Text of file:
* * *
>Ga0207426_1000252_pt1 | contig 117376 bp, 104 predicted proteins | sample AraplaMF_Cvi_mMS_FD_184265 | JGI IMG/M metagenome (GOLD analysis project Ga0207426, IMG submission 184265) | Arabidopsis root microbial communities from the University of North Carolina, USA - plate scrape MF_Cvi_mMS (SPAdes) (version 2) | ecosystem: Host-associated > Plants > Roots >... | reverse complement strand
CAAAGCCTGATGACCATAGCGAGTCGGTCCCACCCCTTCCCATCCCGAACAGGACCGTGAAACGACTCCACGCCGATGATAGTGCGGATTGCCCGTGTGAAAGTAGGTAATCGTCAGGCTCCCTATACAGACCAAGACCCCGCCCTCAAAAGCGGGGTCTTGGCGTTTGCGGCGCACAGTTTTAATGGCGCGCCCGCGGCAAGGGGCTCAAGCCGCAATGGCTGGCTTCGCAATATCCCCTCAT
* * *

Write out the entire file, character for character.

>Ga0207426_1000252_pt1 | contig 117376 bp, 104 predicted proteins | sample AraplaMF_Cvi_mMS_FD_184265 | JGI IMG/M metagenome (GOLD analysis project Ga0207426, IMG submission 184265) | Arabidopsis root microbial communities from the University of North Carolina, USA - plate scrape MF_Cvi_mMS (SPAdes) (version 2) | ecosystem: Host-associated > Plants > Roots >... | reverse complement strand
CAAAGCCTGATGACCATAGCGAGTCGGTCCCACCCCTTCCCATCCCGAACAGGACCGTGAAACGACTCCACGCCGATGATAGTGCGGATTGCCCGTGTGAAAGTAGGTAATCGTCAGGCTCCCTATACAGACCAAGACCCCGCCCTCAAAAGCGGGGTCTTGGCGTTTGCGGCGCACAGTTTTAATGGCGCGCCCGCGGCAAGGGGCTCAAGCCGCAATGGCTGGCTTCGCAATATCCCCTCAT